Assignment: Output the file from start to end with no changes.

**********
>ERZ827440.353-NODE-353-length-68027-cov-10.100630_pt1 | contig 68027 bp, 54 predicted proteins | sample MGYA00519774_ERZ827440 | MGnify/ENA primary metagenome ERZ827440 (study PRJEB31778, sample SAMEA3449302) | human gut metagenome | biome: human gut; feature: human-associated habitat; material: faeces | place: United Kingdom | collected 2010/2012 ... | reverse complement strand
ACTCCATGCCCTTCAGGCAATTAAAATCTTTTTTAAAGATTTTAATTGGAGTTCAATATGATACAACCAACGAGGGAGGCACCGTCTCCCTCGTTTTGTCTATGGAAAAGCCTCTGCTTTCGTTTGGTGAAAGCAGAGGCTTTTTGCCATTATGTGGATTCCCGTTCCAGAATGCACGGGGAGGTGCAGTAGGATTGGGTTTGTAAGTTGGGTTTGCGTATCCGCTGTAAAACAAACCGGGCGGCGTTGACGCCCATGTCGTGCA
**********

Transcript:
>ERZ827440.353-NODE-353-length-68027-cov-10.100630_pt1 | contig 68027 bp, 54 predicted proteins | sample MGYA00519774_ERZ827440 | MGnify/ENA primary metagenome ERZ827440 (study PRJEB31778, sample SAMEA3449302) | human gut metagenome | biome: human gut; feature: human-associated habitat; material: faeces | place: United Kingdom | collected 2010/2012 ... | reverse complement strand
ACTCCATGCCCTTCAGGCAATTAAAATCTTTTTTAAAGATTTTAATTGGAGTTCAATATGATACAACCAACGAGGGAGGCACCGTCTCCCTCGTTTTGTCTATGGAAAAGCCTCTGCTTTCGTTTGGTGAAAGCAGAGGCTTTTTGCCATTATGTGGATTCCCGTTCCAGAATGCACGGGGAGGTGCAGTAGGATTGGGTTTGTAAGTTGGGTTTGCGTATCCGCTGTAAAACAAACCGGGCGGCGTTGACGCCCATGTCGTGCA